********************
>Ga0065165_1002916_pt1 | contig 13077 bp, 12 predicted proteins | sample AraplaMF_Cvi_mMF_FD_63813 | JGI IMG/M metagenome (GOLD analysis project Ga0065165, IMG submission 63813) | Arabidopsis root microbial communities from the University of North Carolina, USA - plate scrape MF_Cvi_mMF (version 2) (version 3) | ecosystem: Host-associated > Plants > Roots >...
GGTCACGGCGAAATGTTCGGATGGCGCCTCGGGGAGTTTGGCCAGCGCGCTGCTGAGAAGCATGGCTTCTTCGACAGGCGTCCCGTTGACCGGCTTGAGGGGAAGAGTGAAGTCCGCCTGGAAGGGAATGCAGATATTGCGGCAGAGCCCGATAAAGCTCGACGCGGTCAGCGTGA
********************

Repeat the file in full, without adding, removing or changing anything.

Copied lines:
>Ga0065165_1002916_pt1 | contig 13077 bp, 12 predicted proteins | sample AraplaMF_Cvi_mMF_FD_63813 | JGI IMG/M metagenome (GOLD analysis project Ga0065165, IMG submission 63813) | Arabidopsis root microbial communities from the University of North Carolina, USA - plate scrape MF_Cvi_mMF (version 2) (version 3) | ecosystem: Host-associated > Plants > Roots >...
GGTCACGGCGAAATGTTCGGATGGCGCCTCGGGGAGTTTGGCCAGCGCGCTGCTGAGAAGCATGGCTTCTTCGACAGGCGTCCCGTTGACCGGCTTGAGGGGAAGAGTGAAGTCCGCCTGGAAGGGAATGCAGATATTGCGGCAGAGCCCGATAAAGCTCGACGCGGTCAGCGTGA